Complex regional pain syndrome

@article{Bruehl2015ComplexRP,
  title={Complex regional pain syndrome},
  author={Stephen Bruehl},
  journal={BMJ : British Medical Journal},
  year={2015},
  volume={351}
}
  • S. Bruehl
  • Published 29 July 2015
  • Medicine, Psychology
  • BMJ : British Medical Journal
Complex regional pain syndrome is a chronic pain condition characterized by autonomic and inflammatory features. It occurs acutely in about 7% of patients who have limb fractures, limb surgery, or other injuries. Many cases resolve within the first year, with a smaller subset progressing to the chronic form. This transition is often paralleled by a change from “warm complex regional pain syndrome,” with inflammatory characteristics dominant, to “cold complex regional pain syndrome” in which… 
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The pathophysiology of CRPS is described and the efficiency of new treatments against pain caused by the disease is analyzed to quantitatively analyze the effectiveness of current treatments.
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TLDR
The pathophysiological mechanisms underlying CRPS involve both inflammatory and neurological pathways and vagal nerve stimulation might have the potential for treating CRPS through the cholinergic anti-inflammatory pathway.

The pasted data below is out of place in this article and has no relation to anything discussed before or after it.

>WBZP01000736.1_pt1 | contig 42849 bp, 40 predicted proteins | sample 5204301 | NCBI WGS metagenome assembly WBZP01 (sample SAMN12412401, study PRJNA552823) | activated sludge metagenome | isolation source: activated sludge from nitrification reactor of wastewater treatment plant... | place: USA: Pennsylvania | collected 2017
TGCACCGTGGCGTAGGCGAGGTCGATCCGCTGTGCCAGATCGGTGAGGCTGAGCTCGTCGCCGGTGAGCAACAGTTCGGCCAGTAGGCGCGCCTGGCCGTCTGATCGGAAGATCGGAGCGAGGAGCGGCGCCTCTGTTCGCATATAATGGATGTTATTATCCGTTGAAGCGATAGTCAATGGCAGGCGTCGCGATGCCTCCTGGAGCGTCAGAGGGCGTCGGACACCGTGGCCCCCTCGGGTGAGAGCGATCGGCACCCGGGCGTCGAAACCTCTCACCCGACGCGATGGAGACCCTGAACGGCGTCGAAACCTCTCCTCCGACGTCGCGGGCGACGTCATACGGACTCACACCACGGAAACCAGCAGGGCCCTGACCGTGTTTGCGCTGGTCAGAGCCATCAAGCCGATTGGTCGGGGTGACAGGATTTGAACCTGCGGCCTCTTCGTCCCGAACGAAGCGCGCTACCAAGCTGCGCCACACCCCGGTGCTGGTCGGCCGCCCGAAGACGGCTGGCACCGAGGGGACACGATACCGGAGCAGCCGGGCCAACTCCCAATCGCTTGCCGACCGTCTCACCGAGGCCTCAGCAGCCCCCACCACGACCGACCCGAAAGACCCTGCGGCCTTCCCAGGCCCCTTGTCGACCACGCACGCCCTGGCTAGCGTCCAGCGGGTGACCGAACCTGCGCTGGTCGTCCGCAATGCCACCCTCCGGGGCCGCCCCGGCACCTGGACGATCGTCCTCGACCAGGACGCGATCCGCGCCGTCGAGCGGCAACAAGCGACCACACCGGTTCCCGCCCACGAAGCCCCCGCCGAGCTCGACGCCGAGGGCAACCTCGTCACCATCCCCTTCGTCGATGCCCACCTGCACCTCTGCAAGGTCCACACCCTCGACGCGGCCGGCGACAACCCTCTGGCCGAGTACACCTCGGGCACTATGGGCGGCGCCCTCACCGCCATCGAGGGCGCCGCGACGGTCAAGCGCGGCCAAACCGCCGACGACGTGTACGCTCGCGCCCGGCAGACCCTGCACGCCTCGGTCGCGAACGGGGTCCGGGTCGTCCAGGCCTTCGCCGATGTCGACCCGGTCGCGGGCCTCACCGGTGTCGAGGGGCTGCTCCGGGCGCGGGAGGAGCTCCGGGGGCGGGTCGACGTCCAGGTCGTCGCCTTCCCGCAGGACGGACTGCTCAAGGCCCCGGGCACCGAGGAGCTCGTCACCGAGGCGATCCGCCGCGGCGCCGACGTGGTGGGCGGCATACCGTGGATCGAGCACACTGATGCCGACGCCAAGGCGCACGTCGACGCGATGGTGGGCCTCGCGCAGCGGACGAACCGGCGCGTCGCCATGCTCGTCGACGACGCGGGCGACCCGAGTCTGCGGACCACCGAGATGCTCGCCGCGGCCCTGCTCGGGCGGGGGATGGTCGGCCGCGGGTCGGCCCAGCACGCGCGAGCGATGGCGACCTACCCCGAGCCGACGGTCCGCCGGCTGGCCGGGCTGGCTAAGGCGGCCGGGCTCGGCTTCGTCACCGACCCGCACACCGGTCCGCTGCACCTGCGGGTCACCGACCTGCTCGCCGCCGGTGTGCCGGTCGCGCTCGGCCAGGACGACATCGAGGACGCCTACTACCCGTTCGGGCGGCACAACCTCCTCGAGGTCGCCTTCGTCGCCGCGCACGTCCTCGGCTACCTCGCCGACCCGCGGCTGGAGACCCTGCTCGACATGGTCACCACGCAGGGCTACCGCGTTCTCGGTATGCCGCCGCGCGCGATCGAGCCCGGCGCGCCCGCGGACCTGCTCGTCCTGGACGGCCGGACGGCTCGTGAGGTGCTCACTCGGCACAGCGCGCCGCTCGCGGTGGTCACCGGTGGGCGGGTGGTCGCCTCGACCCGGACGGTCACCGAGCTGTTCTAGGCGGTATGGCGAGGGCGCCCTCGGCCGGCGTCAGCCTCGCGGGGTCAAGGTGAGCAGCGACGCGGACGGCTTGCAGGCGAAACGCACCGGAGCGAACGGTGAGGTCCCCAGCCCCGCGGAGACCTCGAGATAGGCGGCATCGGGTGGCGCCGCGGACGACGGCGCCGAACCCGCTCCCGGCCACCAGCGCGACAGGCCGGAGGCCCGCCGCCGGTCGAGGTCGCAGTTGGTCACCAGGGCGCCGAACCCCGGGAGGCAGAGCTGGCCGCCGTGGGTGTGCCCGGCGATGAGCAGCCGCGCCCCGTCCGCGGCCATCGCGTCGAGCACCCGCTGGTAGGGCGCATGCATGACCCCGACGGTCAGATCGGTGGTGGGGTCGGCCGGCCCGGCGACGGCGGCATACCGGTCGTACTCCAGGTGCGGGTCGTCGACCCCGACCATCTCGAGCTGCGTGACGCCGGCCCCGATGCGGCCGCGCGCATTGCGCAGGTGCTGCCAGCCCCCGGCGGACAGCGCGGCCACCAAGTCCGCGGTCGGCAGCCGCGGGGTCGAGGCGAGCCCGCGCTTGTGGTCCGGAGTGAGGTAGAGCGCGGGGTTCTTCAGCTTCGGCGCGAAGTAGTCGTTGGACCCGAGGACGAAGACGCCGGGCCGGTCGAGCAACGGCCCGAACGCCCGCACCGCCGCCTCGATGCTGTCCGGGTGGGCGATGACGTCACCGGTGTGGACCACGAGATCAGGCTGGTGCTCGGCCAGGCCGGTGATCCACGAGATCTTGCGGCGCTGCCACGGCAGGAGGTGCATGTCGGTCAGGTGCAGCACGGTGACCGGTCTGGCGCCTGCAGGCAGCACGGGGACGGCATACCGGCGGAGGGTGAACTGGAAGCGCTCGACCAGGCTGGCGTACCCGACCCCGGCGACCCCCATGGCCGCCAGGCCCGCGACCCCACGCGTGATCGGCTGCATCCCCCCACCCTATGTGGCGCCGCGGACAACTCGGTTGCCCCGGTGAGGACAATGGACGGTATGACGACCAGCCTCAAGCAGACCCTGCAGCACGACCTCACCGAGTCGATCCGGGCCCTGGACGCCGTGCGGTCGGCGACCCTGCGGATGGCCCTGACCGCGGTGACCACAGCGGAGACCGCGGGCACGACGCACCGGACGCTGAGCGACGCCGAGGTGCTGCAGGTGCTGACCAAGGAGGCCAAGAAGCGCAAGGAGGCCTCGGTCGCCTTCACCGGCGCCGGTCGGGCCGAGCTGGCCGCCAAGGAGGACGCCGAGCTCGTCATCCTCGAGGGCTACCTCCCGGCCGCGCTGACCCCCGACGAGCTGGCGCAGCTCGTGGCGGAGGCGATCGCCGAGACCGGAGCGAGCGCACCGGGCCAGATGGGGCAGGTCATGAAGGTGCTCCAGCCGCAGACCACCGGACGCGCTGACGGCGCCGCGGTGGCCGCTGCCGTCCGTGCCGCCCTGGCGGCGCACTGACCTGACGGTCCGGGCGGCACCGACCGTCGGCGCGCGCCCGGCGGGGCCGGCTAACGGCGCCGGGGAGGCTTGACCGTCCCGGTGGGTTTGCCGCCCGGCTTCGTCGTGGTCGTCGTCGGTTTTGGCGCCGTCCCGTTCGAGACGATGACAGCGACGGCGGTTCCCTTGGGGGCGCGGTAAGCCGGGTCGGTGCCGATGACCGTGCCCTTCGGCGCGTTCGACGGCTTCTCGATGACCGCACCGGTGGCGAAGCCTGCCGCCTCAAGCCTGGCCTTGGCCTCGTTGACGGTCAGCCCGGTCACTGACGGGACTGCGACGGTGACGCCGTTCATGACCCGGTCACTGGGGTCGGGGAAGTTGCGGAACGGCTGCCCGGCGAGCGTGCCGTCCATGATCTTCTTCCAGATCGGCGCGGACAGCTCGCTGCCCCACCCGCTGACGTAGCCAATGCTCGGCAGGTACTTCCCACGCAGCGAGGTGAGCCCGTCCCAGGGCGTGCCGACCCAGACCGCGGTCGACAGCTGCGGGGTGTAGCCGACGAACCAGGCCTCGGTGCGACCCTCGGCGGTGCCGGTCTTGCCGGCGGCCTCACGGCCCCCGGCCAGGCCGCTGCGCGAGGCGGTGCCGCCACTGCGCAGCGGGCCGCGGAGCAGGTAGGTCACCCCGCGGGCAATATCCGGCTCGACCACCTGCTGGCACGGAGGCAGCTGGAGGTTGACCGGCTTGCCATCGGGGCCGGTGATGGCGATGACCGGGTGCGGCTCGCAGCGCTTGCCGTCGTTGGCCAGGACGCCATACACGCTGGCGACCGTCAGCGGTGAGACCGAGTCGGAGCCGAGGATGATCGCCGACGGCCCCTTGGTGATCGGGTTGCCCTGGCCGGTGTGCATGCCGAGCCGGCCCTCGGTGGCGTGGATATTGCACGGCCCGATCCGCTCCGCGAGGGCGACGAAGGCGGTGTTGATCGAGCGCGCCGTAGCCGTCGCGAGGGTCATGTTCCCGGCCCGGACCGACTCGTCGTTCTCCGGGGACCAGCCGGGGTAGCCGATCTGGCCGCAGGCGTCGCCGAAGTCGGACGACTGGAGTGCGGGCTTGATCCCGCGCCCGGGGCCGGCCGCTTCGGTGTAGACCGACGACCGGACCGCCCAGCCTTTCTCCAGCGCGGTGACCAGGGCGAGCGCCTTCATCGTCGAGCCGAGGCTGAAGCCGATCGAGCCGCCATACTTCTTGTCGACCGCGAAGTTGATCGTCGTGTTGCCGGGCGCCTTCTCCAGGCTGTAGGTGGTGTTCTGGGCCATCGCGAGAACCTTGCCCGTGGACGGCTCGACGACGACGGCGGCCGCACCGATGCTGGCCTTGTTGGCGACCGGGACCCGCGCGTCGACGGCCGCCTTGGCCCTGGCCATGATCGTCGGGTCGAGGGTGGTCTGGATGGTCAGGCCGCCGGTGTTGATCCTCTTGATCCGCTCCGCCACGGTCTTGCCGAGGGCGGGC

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TLDR
A basic overview of the influencing factors, modeling methods, and the characteristics of CRPSIAnimal models is provided to facilitate the choice of appropriate animal models and avoid the interference of the factors influencing animal models on the interpretation of research results.
Pharmacotherapeutic options for complex regional pain syndrome
TLDR
In the opinion, drug therapy should be preferred as early as possible, particularly in warm forms of CRPS to prevent significant functional limitation, psychological distress, and social and economic fallout.
Early adjunct treatment with topical lidocaine results in improved pain and function in a patient with complex regional pain syndrome.
TLDR
A case of topical 5% lidocaine ointment as a non-invasive, inexpensive and effective adjunct treatment in the management of pain in a spinal cord injured patient presenting with early CRPS is presented.
Complex Regional Pain Syndrome Caused by an Axillary Lipoma
TLDR
A rare case of CRPS caused by surgical removal of a left axillary lipoma impinging on the brachial plexus is reported, which highlights the importance of considering CRPS when evaluating differential diagnoses for pre- and post-operative conditions affecting the upper and lower extremities.
Sensory modulation dysfunction is associated with Complex Regional Pain Syndrome
TLDR
The risk index probability clinical tool is provided to be applied by clinicians in order to identify those at risk for CRPS immediately after injury, and screening for SMD is recommended.
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TLDR
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  • S. Bruehl
  • Medicine, Psychology
    Anesthesiology
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TLDR
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TLDR
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